The use of artificial intelligence in the high technology industry is not a new thing. I worked on my first AI project team in the mid 80’s. In 1995, Microsoft introduced Bob, a product intended to be a user interface for several of the company’s software systems. It was not well received, to put it very mildly, and justifiably so — it was poorly targeted and poorly designed. The failure of Bob does, however, point out some critically important initial factors for companies to consider when seeking options for automated assistance today. How will your customers react to a chatbot or avatar? How do you know? What, specifically, is the business goal to be accomplished? What are the drivers? What are the specific aspects of the technology that make it particularly suited to the task? How will you measure success?
A lot of people in the younger and middle sectors of the generational spread of today have grown up with or at least had some significant experience with video games. Interacting with digital characters is nothing new. Virtual reality products have been in use in education for many years. In the fall of 2006, I wrote an article  — “Educational Gaming: All The Right MUVE’s” — about two examples of using such technology for teaching. Both River City and Whyville have proved to be very effective and very popular, clearly demonstrating that if properly designed and presented, virtual digital assistance technology can deliver excellent results.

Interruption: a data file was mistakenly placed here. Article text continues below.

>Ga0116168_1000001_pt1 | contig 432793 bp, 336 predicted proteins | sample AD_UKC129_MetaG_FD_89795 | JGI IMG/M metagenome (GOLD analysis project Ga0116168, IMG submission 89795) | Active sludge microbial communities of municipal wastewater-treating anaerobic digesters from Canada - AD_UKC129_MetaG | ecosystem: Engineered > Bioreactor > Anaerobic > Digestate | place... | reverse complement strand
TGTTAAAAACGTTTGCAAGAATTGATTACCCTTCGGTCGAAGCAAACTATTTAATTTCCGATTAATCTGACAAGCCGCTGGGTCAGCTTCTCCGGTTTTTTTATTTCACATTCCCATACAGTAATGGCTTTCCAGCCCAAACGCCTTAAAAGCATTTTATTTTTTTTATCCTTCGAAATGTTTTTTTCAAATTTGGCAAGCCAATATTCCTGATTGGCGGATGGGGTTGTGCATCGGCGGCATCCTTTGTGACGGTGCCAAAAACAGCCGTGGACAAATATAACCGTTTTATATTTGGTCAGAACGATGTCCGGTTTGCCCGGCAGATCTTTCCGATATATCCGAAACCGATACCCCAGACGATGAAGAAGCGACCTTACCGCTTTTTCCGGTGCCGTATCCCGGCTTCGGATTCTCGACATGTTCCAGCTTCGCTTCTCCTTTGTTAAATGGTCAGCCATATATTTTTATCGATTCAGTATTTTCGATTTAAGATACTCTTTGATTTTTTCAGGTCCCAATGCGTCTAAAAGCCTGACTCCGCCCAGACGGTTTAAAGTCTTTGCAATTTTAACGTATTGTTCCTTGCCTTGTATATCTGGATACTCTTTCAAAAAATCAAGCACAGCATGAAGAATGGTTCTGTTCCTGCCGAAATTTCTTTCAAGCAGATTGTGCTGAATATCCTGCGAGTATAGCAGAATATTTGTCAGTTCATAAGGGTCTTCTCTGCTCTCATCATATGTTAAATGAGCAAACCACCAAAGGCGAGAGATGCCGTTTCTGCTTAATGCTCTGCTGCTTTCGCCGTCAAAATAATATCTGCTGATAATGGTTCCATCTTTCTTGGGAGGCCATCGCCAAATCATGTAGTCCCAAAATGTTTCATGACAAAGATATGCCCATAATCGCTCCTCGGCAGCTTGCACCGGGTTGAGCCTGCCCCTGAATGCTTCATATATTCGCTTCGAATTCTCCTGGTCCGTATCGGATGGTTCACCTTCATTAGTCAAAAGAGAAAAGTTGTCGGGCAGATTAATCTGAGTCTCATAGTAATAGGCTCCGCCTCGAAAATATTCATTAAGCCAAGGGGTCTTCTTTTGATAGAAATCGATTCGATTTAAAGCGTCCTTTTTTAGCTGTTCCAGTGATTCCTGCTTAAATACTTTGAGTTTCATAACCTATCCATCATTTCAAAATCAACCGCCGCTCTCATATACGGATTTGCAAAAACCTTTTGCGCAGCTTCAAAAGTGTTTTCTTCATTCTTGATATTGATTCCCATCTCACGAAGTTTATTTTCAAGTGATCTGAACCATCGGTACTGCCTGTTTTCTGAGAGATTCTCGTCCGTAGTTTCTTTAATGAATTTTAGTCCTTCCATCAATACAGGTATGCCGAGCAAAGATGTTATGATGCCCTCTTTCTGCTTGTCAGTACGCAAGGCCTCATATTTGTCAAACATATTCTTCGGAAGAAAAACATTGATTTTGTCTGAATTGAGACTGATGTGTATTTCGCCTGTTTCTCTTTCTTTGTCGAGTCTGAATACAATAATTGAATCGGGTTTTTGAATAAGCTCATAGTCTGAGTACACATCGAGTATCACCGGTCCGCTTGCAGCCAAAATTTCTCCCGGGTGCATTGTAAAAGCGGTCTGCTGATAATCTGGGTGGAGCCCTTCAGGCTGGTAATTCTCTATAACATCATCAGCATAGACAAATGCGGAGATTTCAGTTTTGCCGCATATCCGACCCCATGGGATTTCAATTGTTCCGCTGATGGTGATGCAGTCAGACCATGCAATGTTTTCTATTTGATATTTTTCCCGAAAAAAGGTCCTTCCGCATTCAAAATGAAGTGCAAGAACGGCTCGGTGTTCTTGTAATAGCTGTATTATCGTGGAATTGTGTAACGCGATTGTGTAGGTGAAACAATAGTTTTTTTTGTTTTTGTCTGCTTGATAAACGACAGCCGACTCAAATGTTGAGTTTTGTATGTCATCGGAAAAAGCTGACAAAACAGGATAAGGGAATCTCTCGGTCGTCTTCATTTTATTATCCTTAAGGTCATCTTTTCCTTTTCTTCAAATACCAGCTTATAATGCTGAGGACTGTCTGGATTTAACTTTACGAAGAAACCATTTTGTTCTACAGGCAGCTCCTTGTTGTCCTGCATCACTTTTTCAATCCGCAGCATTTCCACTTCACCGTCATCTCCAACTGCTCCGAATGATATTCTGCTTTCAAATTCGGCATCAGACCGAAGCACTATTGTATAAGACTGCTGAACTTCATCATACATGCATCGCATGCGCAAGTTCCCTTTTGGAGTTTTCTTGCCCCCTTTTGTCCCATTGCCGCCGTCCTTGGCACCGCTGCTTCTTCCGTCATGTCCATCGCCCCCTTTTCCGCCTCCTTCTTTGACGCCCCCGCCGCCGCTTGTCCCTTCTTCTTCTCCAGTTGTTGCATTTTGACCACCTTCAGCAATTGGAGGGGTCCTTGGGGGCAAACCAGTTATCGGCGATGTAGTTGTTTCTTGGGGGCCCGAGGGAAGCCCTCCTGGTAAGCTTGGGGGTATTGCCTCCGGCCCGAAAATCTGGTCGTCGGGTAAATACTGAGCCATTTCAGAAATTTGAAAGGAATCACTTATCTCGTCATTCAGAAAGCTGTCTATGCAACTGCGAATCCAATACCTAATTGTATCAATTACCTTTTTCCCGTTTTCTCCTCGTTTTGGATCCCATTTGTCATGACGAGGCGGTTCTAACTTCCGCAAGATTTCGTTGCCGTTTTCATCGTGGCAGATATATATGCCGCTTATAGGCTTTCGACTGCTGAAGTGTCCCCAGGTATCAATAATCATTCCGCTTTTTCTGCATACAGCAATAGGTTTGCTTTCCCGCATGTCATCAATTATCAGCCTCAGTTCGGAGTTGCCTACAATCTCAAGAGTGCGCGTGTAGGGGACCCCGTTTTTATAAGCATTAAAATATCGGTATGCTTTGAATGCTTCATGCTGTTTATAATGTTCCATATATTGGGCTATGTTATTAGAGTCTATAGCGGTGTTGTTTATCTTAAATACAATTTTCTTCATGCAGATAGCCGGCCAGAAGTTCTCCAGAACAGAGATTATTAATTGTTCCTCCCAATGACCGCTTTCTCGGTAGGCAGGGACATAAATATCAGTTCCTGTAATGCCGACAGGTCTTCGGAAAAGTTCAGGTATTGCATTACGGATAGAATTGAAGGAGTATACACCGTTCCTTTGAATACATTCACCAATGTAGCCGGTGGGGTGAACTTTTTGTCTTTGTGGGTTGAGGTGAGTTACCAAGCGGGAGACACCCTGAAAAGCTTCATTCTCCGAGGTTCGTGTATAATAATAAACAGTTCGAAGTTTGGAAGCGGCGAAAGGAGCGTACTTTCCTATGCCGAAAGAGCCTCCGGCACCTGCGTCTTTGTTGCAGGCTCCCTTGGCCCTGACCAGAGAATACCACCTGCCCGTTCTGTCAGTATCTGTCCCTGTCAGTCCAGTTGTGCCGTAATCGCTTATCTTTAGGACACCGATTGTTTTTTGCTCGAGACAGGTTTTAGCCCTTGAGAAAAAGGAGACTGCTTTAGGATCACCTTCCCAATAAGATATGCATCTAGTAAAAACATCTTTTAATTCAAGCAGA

Is There a Match?
Acceptance by the customer base is only part of the evaluation process. Is there a large enough part of the company-customer conversation spectrum that could be handled by some sort of an automated assistant to justify the investment? A good starting point for that analysis can be found in the case management system of your company’s customer service & support contact center. It’s important to ask the right questions, though. What is possible may not always be cost effective, or may require careful customization to remain in accordance with the company’s overall strategy for managing conversations  with the customer base. But in many cases, deployment of conversational artificial intelligence will make excellent sense, and free up human resources for more productive and profitable work.
As the industry quickly moves into widespread adoption of the SaaS/Cloud business model, the pressure on vendors to provide cost-effective support and service to customers is skyrocketing. The old approach to support, endlessly reacting to Break/Fix challenges and read-the-manual calls, is no longer sustainable. Companies simply can’t afford to waste their expensive human resources on unprofitable activities any more. Are chatbots the answer for your situation? The potential advantages are definitely worth taking a careful look.
I have developed an initial request-for-proposal (RFP) template for use by technology companies investigating the various forms of assistive technologies, and have identified over a dozen potential vendors with solid track records. If you’re interested in a vendor-neutral discussion of what chatbots / avatars / virtual digital assistants / and/or artificial intelligence by whatever name might do to improve customer retention for your company, send me an email  or call to arrange a complimentary Office Hours  session.
–The SaaS Customer Retention QuickStat